Coriolis flowmeters are the most accurate type of flowmeter made. However, they have an easier time measuring liquid flows than gas flows. Coriolis meters rely on the momentum of the fluid to cause a tube to vibrate. Since gases are less dense than liquids, they have a more difficult time causing the Coriolis meter to vibrate. Even so, Coriolis meters have been developed to reliably measure gas flow. Their accuracy, however, is typically not as high as Coriolis meters for liquids.
One of the major barriers to using Coriolis flowmeters for liquid measurement has been that their line sizes have not been large enough to accommodate the line sizes in the oil & gas industry. For many years, almost all Coriolis meters were for line sizes of six inches and under, and only a few were made for larger line sizes. These were made by a single supplier, Rheonik.
In the past few years, several Coriolis suppliers have begun making Coriolis meters for line sizes above six inches. These include Endress+Hauser, Micro Motion, and KROHNE. In the meantime, GE Sensing has acquired Rheonik, and is continuing to make large size Coriolis meters. Currently, the largest Coriolis meters are made for 16 inch lines.
Because of their accuracy and reliability, these large line size meters may begin to penetrate the market for measuring petroleum liquids. Most of them are designed for custody transfer applications. Coriolis meters are already displacing positive displacement meters for liquid petroleum applications involving downstream delivery of petroleum to tankers, ships, trains, planes, and trucks. It remains to be seen, though, how widely they will be used for upstream oil applications in the oil fields.
Positive displacement (PD) flowmeters have been around for several hundred years. They actually capture the fluid in a compartment of known quantity and count how many times this is done. This method allows them to achieve very high accuracy. However, they do have the disadvantage of having moving parts, and are classified as a traditional technology flowmeter.
For gas applications, positive displacement flowmeters are widely used for making gas utility flow measurements. The main type of PD meter used for gas flows is the diaphragm meter. However, diaphragm meters are being replaced by rotary PD meters for many applications. Elster is the leading supplier of positive displacement flowmeters for gas utility purposes.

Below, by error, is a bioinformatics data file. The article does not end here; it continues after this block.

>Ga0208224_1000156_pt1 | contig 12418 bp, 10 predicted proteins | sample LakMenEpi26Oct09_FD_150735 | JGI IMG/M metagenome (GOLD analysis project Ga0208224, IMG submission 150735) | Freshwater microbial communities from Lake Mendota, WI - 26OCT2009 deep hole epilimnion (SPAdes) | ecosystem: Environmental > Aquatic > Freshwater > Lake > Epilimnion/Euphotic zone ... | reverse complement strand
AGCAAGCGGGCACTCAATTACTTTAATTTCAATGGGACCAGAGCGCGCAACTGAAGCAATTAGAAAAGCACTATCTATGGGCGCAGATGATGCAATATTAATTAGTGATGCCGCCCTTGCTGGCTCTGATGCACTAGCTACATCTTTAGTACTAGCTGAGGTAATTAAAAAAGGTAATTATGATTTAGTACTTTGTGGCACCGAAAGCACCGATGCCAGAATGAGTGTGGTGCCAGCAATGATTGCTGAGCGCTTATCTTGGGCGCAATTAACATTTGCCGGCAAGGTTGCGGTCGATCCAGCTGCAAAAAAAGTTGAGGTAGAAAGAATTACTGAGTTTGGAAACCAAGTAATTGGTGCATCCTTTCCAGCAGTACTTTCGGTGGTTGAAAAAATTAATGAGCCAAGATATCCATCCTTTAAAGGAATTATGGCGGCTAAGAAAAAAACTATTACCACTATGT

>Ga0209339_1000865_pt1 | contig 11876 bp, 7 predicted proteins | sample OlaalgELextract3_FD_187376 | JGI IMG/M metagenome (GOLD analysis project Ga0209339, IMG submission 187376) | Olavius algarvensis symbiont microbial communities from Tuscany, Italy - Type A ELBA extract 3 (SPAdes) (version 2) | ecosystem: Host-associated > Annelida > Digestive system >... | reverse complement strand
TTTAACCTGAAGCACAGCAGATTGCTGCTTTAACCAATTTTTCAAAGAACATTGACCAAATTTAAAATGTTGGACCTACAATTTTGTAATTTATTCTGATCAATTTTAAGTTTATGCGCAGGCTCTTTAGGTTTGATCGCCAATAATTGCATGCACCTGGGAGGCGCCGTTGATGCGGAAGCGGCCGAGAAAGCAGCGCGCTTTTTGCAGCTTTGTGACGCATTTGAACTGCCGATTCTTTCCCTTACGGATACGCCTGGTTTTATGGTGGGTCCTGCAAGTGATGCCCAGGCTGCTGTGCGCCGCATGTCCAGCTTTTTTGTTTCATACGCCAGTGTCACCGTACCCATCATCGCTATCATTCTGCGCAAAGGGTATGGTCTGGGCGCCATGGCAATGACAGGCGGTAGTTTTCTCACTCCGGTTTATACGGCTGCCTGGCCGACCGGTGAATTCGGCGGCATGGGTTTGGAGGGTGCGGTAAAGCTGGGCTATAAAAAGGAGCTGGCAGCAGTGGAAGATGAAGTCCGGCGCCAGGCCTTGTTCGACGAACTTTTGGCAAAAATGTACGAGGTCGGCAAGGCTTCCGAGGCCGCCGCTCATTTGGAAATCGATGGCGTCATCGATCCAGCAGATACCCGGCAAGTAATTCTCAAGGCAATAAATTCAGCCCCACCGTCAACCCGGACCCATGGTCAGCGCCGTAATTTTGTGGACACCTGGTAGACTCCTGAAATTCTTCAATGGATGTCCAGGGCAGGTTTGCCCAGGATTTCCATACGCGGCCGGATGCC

For petroleum applications, positive displacement meters are widely used in downstream distribution applications involving the delivery of petroleum to trains, ships, planes, trains, and trucks. Their high accuracy and reliability have given them a strong foothold in downstream oil delivery. While they are quite entrenched in oil delivery, Coriolis meters with their high accuracy and lack of moving parts have begun displacing positive displacement flowmeters in the downstream petroleum delivery market.
The Need for Energy Measurement will Continue
While many people are in favor of renewable energy, and the time for renewable energy will come, the reality is that fossil fuels will provide the bulk of the world’s energy needs for at least the next ten to twenty years. As a result, the race to create the most accurate and reliable way to measure oil and gas without breaking the bank will continue. Competition can be very healthy when it encourages companies to innovate and to generate ever better products. That is what is happening today in the flowmeter world, and the result is better and better flowmeters. This is a win-win situation for both suppliers and end-users.